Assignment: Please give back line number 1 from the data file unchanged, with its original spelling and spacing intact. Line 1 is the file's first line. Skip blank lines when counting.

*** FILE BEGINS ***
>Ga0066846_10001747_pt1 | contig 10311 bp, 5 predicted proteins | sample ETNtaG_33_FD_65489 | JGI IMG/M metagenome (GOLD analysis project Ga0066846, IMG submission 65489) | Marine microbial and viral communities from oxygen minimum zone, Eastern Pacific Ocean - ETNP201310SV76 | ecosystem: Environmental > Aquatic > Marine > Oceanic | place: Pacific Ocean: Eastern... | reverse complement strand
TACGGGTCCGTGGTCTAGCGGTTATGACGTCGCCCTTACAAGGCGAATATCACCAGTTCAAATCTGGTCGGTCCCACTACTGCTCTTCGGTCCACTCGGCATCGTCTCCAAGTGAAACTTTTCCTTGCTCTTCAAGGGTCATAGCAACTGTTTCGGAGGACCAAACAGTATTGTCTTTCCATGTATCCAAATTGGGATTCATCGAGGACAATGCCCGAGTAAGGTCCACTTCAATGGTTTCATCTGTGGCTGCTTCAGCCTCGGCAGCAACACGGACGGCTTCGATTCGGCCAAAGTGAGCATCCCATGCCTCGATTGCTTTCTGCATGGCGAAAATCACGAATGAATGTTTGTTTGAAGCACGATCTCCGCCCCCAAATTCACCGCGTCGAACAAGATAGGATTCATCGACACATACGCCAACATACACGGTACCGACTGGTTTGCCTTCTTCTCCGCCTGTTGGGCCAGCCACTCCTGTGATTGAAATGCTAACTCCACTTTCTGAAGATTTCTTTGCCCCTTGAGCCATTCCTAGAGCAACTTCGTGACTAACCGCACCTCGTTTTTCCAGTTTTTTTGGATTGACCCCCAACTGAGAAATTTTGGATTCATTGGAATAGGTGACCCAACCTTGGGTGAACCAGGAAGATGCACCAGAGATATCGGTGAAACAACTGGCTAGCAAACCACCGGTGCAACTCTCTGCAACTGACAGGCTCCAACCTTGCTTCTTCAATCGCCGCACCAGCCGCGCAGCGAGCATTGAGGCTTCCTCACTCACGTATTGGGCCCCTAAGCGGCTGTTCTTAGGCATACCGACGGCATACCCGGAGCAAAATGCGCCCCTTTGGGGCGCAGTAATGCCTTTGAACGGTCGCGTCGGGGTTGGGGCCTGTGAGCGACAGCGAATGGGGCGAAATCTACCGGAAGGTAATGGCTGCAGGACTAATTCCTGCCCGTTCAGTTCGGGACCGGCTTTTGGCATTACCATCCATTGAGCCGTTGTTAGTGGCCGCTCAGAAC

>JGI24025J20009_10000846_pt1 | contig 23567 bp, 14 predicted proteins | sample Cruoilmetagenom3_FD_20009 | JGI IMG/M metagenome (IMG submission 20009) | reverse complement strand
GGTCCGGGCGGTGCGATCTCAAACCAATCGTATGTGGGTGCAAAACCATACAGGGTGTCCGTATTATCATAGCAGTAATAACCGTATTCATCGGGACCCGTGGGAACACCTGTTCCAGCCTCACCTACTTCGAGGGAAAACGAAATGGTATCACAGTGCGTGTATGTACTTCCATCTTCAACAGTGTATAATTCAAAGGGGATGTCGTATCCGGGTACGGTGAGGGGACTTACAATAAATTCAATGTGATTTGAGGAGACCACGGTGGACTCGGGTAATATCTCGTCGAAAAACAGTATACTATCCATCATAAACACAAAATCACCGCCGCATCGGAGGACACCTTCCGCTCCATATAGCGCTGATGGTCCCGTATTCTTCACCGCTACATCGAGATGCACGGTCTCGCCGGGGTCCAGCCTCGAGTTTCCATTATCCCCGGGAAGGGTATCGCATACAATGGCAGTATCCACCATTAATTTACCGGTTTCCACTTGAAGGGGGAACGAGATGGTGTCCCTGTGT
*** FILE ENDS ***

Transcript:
>Ga0066846_10001747_pt1 | contig 10311 bp, 5 predicted proteins | sample ETNtaG_33_FD_65489 | JGI IMG/M metagenome (GOLD analysis project Ga0066846, IMG submission 65489) | Marine microbial and viral communities from oxygen minimum zone, Eastern Pacific Ocean - ETNP201310SV76 | ecosystem: Environmental > Aquatic > Marine > Oceanic | place: Pacific Ocean: Eastern... | reverse complement strand